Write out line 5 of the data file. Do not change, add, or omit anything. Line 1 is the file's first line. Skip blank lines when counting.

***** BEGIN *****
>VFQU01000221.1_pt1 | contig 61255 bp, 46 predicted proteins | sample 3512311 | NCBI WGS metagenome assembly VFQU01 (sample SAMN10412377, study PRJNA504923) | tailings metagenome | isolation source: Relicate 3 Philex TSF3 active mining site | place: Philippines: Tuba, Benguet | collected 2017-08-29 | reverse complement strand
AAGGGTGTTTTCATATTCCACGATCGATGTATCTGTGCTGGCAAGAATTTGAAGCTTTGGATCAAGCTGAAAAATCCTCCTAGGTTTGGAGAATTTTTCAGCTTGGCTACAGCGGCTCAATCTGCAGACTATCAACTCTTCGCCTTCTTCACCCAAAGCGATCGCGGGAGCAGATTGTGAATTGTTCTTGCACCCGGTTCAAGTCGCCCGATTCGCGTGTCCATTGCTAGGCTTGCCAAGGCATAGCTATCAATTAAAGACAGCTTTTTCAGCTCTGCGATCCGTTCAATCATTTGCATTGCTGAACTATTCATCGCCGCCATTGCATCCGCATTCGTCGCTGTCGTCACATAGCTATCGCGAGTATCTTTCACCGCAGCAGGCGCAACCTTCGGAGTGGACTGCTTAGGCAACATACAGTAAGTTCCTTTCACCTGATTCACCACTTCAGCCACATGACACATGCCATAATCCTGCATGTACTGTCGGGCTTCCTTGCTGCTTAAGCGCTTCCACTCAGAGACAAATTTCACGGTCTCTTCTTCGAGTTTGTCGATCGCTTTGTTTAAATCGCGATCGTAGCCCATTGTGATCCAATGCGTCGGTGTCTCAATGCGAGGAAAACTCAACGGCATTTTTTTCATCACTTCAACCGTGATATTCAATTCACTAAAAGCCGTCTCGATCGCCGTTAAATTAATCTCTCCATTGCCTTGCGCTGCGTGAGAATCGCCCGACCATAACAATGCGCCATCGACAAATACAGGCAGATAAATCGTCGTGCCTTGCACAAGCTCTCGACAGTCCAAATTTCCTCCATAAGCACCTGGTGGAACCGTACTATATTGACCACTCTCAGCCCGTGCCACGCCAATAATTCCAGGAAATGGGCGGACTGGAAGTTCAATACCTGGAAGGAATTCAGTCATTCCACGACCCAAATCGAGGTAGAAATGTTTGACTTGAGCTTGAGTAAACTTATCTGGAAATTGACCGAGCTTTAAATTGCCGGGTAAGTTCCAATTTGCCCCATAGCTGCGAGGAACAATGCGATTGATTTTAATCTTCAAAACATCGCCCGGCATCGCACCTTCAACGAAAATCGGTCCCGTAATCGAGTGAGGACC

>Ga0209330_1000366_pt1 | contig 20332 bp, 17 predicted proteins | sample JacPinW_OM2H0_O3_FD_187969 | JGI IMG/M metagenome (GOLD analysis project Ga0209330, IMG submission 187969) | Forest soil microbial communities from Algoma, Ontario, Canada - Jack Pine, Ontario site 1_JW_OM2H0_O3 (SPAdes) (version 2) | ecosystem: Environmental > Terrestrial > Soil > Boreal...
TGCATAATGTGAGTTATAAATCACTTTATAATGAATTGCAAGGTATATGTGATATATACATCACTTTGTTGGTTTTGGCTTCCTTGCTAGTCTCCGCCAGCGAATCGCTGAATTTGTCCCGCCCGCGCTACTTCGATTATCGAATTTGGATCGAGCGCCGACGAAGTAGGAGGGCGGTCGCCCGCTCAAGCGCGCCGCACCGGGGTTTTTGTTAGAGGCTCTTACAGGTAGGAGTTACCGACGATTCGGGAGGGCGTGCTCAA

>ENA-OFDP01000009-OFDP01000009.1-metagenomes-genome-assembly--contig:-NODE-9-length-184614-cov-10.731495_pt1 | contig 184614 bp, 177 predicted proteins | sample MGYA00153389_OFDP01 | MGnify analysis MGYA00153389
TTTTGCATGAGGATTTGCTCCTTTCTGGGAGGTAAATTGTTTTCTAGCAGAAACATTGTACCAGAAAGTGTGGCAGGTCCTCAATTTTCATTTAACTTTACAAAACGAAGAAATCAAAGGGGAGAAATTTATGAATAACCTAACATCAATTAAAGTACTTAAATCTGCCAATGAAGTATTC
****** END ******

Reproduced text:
>ENA-OFDP01000009-OFDP01000009.1-metagenomes-genome-assembly--contig:-NODE-9-length-184614-cov-10.731495_pt1 | contig 184614 bp, 177 predicted proteins | sample MGYA00153389_OFDP01 | MGnify analysis MGYA00153389